While Cochran suggests germs may be the culprits behind many "lifestyle" or "genetic" diseases such as rheumatoid arthritis, Agnostic suggests that much of the variation we see in personality, motivation, and higher cognitive function also may stem from complex interactions with germs. His emphasis, specifically, is that lucky interactions with microorganisms who slip past the "gateway" into the brain, the blood-brain barrier, could be partly responsible for reinforcing certain thinking and motivational patterns common to geniuses. Newton, in short, may have had germs to thank for rearranging his brain for exceptional creativity.
This is a highly aggressive assertion. It'd be very hard to prove (or disprove) that microorganisms commonly influence higher cognitive functions, though we do have solid evidence that some germs do affect behavior (i.e. rabies and toxoplasmosis), that some germs we carry around are good for us, and that the onset of certain patterns of thinking- i.e. schizophrenia- show signs of infectious causation. These facts are somewhat suggestive of some deeper germ-brain connection.
Agnostic's argument depends upon:
- The vast amount of germs (good and bad) that live in our body;
- The vast possibilities of how germs could interact with cellular processes and alter mental processes, purposefully or accidentally, given that we already know some do (and that, among all these possibilities, surely a few of them involve increasing the host's intelligence, or altering their motivation).
- A lack of alternative explanations for the numerous differences which develop between twins
- A higher winter/spring birth percentage in the set of geniuses (and schizophrenics) he looked at, which he suggests may be indicative of a higher exposure to certain germs as susceptible newborns. The percentages are somewhat startling: he draws on Charles Murray's book "Human Accomplishment", and of the 18 top geniuses Murray identifies, we know the birth month of 16, and of these 16, all but two were born in the winter or spring.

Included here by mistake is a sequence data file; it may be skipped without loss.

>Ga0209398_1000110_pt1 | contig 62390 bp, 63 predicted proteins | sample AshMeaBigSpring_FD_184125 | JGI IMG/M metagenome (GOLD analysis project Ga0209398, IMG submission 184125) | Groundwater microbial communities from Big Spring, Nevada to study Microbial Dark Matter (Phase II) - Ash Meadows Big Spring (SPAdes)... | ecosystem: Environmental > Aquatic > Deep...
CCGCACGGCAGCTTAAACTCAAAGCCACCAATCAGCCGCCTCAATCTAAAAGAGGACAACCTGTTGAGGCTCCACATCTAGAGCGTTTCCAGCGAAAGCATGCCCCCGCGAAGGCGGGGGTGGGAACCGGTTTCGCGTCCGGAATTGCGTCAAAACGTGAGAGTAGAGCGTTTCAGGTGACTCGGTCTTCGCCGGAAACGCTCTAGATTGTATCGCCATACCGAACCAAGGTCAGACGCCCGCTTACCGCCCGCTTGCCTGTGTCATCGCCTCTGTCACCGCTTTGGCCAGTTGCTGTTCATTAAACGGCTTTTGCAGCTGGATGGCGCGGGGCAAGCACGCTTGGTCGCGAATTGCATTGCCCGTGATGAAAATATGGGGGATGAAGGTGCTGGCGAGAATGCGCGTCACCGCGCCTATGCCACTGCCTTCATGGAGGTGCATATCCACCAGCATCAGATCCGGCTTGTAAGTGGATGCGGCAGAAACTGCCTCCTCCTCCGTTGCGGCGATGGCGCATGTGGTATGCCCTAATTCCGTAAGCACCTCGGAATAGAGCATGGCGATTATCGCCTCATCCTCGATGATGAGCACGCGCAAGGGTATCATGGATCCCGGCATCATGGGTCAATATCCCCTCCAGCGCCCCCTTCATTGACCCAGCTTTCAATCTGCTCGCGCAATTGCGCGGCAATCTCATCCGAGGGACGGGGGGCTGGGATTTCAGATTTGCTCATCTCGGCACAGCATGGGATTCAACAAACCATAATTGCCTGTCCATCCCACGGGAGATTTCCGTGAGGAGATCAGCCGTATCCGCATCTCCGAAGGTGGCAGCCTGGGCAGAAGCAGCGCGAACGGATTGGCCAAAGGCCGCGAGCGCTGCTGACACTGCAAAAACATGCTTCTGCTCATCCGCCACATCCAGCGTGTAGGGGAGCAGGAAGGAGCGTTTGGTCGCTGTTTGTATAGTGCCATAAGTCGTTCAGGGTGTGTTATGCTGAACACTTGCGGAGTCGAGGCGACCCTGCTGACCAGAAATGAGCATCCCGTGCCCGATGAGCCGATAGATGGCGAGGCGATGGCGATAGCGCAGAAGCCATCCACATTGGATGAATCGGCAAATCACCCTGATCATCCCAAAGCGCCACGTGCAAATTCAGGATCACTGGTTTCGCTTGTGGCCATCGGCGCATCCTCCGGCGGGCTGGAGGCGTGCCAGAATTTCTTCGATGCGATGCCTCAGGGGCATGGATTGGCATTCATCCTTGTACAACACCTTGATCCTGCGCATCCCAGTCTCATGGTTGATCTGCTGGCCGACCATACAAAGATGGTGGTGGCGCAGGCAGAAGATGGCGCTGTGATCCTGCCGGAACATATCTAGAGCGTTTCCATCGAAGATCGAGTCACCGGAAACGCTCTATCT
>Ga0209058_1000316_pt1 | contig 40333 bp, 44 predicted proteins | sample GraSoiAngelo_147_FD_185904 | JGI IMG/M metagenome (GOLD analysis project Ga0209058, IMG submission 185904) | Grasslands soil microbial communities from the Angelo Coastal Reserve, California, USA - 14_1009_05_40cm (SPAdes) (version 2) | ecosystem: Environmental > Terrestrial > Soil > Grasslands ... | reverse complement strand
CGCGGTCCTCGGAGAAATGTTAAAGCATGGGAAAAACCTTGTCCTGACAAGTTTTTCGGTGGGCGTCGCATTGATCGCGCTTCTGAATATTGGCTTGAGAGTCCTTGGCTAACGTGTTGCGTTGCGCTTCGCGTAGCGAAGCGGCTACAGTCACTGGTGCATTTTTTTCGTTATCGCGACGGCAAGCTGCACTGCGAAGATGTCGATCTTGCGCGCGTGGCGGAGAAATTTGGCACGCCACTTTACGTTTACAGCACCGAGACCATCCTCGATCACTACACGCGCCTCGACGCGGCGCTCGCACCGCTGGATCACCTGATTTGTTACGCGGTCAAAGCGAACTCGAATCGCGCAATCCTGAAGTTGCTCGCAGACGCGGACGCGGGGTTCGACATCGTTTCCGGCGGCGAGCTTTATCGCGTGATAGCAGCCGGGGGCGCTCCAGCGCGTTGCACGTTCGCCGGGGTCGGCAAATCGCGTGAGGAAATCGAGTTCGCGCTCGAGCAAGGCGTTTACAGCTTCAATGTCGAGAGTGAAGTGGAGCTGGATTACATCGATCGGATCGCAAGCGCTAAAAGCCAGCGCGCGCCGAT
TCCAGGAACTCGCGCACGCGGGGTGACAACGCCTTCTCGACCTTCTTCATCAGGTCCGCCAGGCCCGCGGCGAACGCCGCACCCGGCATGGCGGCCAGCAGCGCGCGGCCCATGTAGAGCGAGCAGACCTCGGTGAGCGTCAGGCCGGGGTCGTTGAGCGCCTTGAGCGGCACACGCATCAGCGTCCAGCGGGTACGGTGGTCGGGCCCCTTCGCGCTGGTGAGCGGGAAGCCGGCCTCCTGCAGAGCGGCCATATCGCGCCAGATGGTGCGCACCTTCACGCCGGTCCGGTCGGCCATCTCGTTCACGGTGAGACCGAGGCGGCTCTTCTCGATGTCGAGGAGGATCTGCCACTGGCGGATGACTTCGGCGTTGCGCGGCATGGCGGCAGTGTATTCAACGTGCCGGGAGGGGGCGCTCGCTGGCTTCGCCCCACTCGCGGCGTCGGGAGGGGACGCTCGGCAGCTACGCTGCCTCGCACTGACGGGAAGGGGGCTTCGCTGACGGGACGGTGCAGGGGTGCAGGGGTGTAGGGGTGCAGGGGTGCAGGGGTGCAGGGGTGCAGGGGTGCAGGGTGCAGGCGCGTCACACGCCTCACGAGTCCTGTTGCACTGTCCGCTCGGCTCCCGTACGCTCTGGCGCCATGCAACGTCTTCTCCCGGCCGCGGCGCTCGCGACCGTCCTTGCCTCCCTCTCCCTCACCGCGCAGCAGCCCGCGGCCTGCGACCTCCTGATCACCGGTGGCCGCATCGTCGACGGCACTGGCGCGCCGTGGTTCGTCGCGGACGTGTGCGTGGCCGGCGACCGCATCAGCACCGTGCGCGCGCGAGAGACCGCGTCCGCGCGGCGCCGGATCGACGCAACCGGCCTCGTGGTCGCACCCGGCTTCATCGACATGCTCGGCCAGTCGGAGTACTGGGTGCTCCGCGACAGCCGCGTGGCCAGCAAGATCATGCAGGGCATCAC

Unfortunately, these connections between genius and infection are rather circumstantial and speculative, and this is not a very testable hypothesis. However, I think there's really something to the author's more general point, that "Of all the imaginable sources of variation in higher cognitive functioning among human beings, the one that remains the least explored is the role of microorganisms."
We know very little about these things inside of us, but we're quite aware that they're terribly important. The organisms we carry around are so tightly integrated with our bodies that we'd die if they weren't there, they outnumber our cells 10 to 1, they vary widely between individuals, many live in our brains, and, as John Hawks notes, we "are using the same metagenomic techniques to fine organisms in our bodies that are used to find new unidentified ocean life!" It would seem quite a stretch to hold that some of the organisms we carry around with us don't significantly affect our cognitive functions in some way. We're not talking "brain control by germs", but this may show up in contributing to more outliers (the Newtons and schizophrenics of this world), in increasing mental variation, and perhaps shifting certain average personalities a few points in some direction.
I think the takeaway concept from Agnostic's argument is that the microorganisms in a person's body almost certainly affect their personality, motivation, and higher-order thought-processes somehow, though we're far from understanding how they would do so, and that a lot of the variation between people may very well arise from the different germs they have, and how the complex interactions between their brains and their germs are playing out. And though it may sound creepy that germs probably commonly influence behavior, it's been this way for millions of years.
This is the first in a series which examines quirky things in and around genetics.
Epigenetics post planned for next week.